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Percolating Nones in Scala

4 replies on 1 page. Most recent reply: Sep 19, 2009 1:13 AM by Bill Venners

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Bill Venners

Posts: 2249
Nickname: bv
Registered: Jan, 2002

Percolating Nones in Scala (View in Weblogs)
Posted: Sep 12, 2009 2:06 AM
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Summary
Scala has an Option type that provides a type-safe alternative to using null to represent optional values. In this blog post, I show how to replace nested conditionals involving Option with a for-expression.
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Scala's Option type has only two possible subtypes, Some[T] and None. If an Option is a Some, the optional value does indeed exist. If it is a None, however, the value does not exist. In other words, None indicates in Scala what null often indicates in Java.

Idiomatic Scala APIs use Option to represent optional values. For example, here's a find method that looks for a specified character, c, in a specified string, s:

def find(c: Char, s: String): Option[Int] =
    s.indexOf(c) match {
        case -1 => None
        case c => Some(c)
    }

If the string contains the character, find returns the index of the first occurence of the character wrapped in a Some. Otherwise, it returns None to indicate the character does not exist in the string.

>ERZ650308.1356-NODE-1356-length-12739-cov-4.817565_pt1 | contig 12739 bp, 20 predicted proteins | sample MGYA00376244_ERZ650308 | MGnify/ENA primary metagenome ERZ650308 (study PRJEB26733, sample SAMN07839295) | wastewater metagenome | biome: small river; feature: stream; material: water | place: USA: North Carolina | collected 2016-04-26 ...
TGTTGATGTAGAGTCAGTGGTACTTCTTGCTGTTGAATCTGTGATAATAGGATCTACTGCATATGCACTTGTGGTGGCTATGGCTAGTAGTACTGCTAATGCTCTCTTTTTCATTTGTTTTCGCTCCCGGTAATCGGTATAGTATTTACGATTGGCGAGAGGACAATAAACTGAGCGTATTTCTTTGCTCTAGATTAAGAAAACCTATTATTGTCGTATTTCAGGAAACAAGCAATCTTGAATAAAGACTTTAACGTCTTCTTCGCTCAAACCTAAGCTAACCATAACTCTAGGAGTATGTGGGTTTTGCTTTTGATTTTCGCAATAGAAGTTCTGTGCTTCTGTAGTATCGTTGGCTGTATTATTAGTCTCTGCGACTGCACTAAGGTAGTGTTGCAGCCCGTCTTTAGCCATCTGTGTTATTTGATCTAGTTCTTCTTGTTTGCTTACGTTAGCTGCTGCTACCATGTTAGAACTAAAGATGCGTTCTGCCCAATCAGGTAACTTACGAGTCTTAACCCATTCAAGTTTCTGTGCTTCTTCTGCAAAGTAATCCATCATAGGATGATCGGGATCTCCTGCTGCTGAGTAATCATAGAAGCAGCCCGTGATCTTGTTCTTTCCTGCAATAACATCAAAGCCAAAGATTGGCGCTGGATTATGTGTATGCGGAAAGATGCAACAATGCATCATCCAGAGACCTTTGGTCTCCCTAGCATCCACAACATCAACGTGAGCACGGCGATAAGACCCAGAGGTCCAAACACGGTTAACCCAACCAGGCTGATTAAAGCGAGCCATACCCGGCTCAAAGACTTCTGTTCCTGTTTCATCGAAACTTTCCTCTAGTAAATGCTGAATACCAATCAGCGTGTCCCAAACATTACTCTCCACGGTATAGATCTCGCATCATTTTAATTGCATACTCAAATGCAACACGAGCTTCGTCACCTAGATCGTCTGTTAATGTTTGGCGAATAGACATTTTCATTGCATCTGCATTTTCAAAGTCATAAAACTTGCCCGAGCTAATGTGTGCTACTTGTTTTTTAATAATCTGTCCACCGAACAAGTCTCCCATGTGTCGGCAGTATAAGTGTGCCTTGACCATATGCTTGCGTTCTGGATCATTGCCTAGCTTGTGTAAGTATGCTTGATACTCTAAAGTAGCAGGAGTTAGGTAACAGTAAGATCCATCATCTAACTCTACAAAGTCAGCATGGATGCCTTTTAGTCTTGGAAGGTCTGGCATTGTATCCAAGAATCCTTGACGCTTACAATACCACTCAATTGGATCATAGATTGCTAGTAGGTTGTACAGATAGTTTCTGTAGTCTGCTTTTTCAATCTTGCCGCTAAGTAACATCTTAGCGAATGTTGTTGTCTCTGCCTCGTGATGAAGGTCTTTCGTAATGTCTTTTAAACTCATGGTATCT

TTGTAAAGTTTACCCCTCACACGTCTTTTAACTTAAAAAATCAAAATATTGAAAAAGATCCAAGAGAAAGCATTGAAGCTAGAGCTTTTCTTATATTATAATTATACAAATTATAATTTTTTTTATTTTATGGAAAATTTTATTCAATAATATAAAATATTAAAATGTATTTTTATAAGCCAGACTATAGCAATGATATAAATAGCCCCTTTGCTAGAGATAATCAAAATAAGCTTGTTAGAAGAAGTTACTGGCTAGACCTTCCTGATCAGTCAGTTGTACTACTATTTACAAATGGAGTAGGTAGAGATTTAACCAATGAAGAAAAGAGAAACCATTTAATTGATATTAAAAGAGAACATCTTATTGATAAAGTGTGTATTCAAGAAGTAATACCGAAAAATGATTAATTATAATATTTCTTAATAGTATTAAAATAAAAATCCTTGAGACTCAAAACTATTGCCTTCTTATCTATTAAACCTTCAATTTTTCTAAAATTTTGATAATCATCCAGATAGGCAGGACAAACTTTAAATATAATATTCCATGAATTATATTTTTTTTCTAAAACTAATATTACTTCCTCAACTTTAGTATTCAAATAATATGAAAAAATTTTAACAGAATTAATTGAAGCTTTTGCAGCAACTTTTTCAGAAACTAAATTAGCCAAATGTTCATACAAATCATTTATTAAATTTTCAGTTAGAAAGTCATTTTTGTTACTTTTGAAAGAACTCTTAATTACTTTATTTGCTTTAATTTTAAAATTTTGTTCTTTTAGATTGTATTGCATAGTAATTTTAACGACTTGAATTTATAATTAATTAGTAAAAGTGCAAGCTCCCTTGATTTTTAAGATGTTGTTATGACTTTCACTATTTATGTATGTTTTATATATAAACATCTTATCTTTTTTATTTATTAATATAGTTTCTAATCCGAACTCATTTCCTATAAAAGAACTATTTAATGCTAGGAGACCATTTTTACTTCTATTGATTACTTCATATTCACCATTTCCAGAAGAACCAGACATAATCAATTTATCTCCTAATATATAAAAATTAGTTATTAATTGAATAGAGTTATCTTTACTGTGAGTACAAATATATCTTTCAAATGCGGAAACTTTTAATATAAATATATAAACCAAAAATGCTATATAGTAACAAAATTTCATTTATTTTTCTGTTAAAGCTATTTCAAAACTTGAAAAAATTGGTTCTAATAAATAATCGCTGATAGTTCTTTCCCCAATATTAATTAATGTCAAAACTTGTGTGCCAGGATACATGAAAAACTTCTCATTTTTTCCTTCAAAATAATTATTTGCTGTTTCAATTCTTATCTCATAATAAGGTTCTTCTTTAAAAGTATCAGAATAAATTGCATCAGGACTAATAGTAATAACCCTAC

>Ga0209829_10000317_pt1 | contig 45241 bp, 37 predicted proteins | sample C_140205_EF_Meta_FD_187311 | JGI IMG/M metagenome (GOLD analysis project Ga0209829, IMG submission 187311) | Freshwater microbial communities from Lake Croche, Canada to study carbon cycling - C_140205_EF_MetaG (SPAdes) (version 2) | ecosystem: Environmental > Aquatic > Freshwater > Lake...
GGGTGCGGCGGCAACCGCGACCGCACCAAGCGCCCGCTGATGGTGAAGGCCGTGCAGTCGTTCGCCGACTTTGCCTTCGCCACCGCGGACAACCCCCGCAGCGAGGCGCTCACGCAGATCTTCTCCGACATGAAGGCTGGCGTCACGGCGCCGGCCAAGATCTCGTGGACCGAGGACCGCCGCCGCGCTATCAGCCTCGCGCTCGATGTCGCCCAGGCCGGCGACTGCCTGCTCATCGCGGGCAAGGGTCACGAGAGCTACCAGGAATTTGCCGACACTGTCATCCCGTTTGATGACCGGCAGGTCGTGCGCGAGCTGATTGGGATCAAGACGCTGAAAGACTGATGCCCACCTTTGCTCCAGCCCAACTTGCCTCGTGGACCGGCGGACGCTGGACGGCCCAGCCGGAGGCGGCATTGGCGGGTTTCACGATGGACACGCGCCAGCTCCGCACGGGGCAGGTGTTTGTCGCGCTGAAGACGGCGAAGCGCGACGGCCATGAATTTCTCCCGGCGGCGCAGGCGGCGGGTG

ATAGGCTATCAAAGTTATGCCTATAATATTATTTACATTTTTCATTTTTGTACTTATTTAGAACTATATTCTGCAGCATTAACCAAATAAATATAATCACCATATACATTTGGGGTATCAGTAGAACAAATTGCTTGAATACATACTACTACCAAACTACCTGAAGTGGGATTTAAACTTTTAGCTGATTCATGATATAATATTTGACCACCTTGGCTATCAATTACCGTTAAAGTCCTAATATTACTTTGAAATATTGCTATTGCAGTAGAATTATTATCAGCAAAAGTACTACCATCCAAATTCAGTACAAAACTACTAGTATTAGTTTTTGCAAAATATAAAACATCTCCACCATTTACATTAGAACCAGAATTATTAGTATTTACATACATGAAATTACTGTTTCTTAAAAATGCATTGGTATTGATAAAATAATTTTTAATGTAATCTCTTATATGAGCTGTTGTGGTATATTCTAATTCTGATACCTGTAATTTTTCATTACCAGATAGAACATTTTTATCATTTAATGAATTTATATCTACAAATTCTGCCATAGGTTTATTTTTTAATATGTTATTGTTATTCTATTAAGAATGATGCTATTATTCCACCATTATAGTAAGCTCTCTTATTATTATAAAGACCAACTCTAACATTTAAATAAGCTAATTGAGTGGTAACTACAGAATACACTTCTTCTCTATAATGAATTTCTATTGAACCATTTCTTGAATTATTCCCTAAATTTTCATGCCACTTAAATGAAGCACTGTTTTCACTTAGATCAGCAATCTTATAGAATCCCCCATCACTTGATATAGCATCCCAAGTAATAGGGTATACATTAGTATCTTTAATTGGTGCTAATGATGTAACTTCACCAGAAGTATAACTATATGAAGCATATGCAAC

Here's another example. The superChar method returns the character at the specified index, i, of the string, "supercalifragilisticexpialidotious", wrapped in a Some, or None if i is greater than or equal to the length of "supercalifragilisticexpialidotious":

def superChar(i: Int): Option[Char] = {
    val song = "supercalifragilisticexpialidotious"
    if (i < song.length) Some(song(i)) else None
}

In the unlikely event that you want to determine the character in supercalifragilisticexpialidotious at the same index as the first occurrence of a particular character in a particular string, you could first call find. If it's result is a Some, you have the index of that character in the string. You can then pass that index to superChar. If it returns a Some, then you have the character in supercalifragilisticexpialidotious that sits at the same index as your chosen character in your chosen string. Now imagine further you want to find the index of the first occurrence of this result character in your original string. You could invoke find again, this time passing in the result character and the original string.

Now three things could go wrong here:

  1. Character c might not be in string s.
  2. Character c is in string s, but at an index greater than or equal to the number of characters in supercalifragilisticexpialidotious.
  3. If the previous two problems didn't materialize, the result character still might not be in string s.